In the clutch: Golden State Warriors


The Golden State Warriors are one of the most effective fourth quarter teams in the NBA.

Take a minute or two to let that to sink in.

The 2013 squad’s performance in the closing minutes of tight games should come as a surprise. After all, the Warriors had a miserable 12-26 record in close games last year. That team shot only 40.5 percent from the field in clutch situations[1], and its defense surrendered 19.3 more points than they scored per 100 possessions.

This year, a well-rounded roster and stable playing time for younger players like Stephen Curry, Klay Thompson and Harrison Barnes has led to stronger performances in the fourth quarter. That, in turn, has kept the Warriors from giving up leads or falling short in situations where they would have almost certainly faltered in previous years.

Mar 20, 2013; San Antonio, TX, USA; San Antonio Spurs guard Manu Ginobili (20) gets fouled while shooting against Golden State Warriors forward Draymond Green (23) during the first half at the AT

The Warriors are plus-37 points in 151 minutes of qualifying clutch situations this year, according to, and advanced metrics show that the team actually outperforms its usual production on both ends of the floor when games come down to the wire.

Golden State’s crunch time defense holds opponents to only 96.4 points per 100 possessions, 6.1 points less than what they average normally. The tighter effort on the defensive end hasn’t appeared to have any effect on offense, where the Warriors score at an impressive clip of 108.6 points per 100 possessions, compared to only 104 points/100 possessions normally. To put that in perspective, if Golden State were able to sustain that rate of scoring on a regular basis, they would have the third most potent offensive in the league behind only the Oklahoma City Thunder and Miami Heat.

The crunch time improvements on offense and defense net the Warriors more than 12 points per 100 possessions in the final five minutes of close games (they usually net +1.5 points over opponents per 100 possessions), an extremely impressive differential that puts Golden State behind only Oklahoma City, Miami, Indiana and Denver in terms of clutch performance.

That 12 point differential can be attributed to two factors.

First, although Golden State still struggles to convert from the field in the clutch (40.3% FG, 32.4% 3FG), they’ve gotten remarkably better at getting to the line. The Warriors average 0.97 free throw attempts per minute in clutch situations, and they’ve converted on 83 percent of those attempts (second best in the league, behind Oklahoma City’s absurdly efficient 90.1 percent).  Last year, Golden State averaged only 0.6 attempts per minute and shot a DeMarcus Cousins-esque 73.4 percent on those attempts.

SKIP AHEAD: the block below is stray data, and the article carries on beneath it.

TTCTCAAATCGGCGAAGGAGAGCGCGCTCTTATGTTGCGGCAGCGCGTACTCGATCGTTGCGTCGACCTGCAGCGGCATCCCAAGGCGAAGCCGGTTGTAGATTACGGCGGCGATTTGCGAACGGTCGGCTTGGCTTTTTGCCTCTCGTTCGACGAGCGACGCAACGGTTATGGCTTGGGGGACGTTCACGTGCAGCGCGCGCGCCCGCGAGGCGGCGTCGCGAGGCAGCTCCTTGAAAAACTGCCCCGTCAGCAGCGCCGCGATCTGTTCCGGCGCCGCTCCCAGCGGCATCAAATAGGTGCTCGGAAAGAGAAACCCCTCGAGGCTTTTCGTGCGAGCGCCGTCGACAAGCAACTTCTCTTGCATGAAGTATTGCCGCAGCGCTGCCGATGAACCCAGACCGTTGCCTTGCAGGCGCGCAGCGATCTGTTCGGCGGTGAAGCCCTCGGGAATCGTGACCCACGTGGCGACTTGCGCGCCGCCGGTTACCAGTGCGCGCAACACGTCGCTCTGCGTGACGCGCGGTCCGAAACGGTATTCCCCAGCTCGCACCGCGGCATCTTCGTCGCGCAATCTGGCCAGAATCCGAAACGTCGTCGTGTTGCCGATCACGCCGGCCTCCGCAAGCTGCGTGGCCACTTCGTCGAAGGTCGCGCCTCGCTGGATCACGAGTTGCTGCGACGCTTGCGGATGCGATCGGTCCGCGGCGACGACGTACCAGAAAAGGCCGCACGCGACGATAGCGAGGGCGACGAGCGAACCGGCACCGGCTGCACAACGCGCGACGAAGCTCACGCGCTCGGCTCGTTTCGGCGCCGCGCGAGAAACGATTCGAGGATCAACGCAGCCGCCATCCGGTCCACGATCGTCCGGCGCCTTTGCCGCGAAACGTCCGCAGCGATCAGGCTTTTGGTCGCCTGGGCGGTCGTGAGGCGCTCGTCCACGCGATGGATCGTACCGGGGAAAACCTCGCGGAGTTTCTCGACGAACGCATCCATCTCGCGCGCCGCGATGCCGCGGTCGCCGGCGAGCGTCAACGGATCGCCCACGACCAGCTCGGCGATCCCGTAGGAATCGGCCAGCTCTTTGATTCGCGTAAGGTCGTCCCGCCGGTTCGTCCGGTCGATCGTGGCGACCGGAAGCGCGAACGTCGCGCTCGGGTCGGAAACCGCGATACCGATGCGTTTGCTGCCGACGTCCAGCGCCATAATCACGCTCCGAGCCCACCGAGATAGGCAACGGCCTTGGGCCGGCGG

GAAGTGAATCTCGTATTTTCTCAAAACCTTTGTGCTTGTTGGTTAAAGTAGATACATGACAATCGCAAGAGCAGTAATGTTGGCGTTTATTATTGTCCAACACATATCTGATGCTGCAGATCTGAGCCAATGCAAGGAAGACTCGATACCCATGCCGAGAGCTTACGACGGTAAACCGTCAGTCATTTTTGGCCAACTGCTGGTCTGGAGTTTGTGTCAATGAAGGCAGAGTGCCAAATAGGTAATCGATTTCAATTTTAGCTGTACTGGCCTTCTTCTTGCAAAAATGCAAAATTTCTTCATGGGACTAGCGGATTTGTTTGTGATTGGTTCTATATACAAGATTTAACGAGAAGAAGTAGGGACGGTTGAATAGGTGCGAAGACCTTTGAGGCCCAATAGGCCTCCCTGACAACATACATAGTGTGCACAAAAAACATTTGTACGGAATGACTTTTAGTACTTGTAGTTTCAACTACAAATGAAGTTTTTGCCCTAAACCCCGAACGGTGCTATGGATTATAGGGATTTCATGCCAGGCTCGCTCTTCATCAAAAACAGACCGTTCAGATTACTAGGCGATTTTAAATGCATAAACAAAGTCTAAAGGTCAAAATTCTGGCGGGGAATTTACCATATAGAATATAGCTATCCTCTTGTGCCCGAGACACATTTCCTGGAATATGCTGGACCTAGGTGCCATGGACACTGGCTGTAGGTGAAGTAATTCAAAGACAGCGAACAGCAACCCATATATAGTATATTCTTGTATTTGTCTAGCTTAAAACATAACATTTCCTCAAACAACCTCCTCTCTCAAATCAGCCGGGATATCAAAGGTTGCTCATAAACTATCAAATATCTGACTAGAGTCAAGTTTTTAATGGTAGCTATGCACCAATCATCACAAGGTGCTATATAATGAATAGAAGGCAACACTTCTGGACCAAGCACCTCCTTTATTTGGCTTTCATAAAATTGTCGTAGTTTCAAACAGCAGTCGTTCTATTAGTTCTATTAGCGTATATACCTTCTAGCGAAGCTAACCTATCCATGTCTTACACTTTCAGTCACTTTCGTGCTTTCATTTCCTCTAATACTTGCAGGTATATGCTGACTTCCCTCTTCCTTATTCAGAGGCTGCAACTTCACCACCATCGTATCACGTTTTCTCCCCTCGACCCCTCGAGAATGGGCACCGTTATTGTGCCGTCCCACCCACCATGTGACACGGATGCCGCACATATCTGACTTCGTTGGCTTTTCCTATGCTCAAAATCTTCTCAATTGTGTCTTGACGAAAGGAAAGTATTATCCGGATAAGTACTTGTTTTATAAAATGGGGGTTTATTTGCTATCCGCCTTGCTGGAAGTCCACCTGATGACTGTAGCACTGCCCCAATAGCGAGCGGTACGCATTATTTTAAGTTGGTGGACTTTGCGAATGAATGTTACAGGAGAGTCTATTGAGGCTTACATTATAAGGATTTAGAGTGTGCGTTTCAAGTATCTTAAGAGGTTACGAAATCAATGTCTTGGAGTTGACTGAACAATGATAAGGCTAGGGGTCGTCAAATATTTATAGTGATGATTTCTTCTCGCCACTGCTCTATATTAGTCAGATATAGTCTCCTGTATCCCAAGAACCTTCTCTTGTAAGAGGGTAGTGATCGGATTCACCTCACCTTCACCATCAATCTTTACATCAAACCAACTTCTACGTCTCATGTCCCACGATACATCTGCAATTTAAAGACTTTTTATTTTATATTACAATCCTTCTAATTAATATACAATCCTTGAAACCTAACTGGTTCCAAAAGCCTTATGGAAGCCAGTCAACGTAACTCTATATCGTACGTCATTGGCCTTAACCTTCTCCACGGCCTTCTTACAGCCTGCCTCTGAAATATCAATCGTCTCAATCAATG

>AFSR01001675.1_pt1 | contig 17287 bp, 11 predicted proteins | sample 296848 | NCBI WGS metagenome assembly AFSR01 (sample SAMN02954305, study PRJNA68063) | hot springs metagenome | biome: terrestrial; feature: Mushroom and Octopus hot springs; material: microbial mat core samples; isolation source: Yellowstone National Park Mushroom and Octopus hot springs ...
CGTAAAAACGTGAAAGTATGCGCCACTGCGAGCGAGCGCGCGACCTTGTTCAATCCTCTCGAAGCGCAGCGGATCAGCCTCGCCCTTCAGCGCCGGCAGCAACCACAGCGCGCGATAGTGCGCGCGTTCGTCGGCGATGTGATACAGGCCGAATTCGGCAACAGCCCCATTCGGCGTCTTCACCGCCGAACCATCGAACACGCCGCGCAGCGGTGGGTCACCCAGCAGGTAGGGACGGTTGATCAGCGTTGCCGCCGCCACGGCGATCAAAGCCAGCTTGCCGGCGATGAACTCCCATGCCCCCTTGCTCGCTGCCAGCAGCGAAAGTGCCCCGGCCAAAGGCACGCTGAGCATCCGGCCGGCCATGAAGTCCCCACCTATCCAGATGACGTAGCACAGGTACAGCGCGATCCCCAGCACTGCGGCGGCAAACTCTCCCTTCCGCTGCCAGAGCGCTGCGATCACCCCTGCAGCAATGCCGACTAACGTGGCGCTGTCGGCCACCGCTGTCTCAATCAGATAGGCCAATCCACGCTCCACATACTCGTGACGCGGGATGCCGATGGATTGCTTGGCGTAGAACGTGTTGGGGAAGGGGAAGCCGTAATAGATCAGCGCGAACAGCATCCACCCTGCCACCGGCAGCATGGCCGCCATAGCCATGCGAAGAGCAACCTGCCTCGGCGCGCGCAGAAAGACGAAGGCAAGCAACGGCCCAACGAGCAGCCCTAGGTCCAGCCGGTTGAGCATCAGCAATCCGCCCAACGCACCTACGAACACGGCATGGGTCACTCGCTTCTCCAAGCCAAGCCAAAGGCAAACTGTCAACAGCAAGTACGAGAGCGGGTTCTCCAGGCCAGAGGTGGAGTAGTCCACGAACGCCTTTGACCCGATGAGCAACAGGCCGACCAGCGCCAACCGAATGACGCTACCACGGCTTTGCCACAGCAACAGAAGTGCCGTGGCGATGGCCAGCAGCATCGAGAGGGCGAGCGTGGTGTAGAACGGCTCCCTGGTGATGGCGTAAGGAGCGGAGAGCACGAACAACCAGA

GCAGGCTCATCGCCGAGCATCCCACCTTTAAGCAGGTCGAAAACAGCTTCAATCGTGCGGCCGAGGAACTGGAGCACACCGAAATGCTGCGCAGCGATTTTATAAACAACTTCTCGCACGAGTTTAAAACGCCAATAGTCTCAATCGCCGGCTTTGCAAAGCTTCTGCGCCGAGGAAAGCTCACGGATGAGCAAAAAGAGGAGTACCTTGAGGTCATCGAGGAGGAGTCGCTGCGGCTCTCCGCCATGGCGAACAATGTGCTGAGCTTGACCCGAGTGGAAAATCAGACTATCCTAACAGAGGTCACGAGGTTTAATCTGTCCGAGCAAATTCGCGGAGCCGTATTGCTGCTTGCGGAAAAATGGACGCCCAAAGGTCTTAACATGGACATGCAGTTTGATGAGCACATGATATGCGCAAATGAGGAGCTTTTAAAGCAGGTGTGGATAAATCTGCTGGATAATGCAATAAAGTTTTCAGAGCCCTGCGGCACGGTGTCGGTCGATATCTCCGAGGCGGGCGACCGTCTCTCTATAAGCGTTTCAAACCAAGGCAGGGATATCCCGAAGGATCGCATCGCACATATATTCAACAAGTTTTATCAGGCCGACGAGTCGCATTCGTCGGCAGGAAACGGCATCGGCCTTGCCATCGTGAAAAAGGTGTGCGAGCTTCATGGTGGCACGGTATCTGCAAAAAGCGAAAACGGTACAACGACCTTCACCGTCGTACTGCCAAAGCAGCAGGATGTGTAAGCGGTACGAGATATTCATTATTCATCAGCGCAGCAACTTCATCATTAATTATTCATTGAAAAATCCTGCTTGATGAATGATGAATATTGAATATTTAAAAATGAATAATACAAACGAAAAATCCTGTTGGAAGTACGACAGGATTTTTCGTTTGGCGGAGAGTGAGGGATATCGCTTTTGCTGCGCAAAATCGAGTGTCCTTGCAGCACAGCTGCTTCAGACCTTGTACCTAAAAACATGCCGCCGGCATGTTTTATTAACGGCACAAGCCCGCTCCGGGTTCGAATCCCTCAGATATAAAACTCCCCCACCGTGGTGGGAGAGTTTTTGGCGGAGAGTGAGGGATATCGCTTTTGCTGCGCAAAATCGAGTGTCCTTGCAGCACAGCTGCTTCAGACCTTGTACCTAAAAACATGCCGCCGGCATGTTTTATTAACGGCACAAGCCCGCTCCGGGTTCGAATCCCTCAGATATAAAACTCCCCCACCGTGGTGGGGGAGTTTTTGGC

The Warriors’ newfound ability to get to the line is due in no small part to the development of Stephen Curry into a full time point guard, as well as the addition of Jarrett Jack, who has emerged as a front runner in this year’s Sixth Man of the Year Award contest. Both players, especially Curry, have shown a willingness to attack the paint that previous Warriors squads lacked (as everyone who has seen Monta Ellis pull up from mid-range can attest). Players who get to the rim are more likely to draw shooting fouls, and as even the most casual NBA will tell you, close games are often decided by free throws.

Secondly, Mark Jackson has come into his own as an NBA coach. Jackson’s ability to manage his timeouts and deploy defensive specialists like Kent Bazemore, Draymond Green and Festus Ezeli in the closing minutes of games eliminates some of the defensive liabilities that come with lineups featuring Curry and David Lee. Green, in particular, has managed to earn regular minutes despite shooting only .328 from the floor because of his ability to play smart, defense-first basketball.

The latter point explains why the Warriors are not able net plus-12.1 points per 100 possessions outside of clutch situations. The high volume of fouls and timeouts that occur during the fourth quarter allow Jackson to swap out lineups on a regular basis, and as excellent as Bazemore, Green or Ezeli can be in limited minutes, you wouldn’t want any of those players getting offensive touches for an extended length of time. On the opposite end, we now know exactly how bad David Lee is at defense, and keeping him in the lineup when opponents have possession in the final minutes exposes the Warriors to any number of offensive attacks.

Overall, Golden State averages only 1.5 points more than they allow per 100 possessions, which sandwiches them between the Atlanta Hawks (42-33) and the Los Angeles Lakers (39-36) for 11th in the league. That being said, their ability to turn it on in the fourth has clearly had a pronounced effect in keeping them from falling in the standings.

[1] Close/Clutch applies to situations when the lead is less than five points with five or fewer minutes remaining.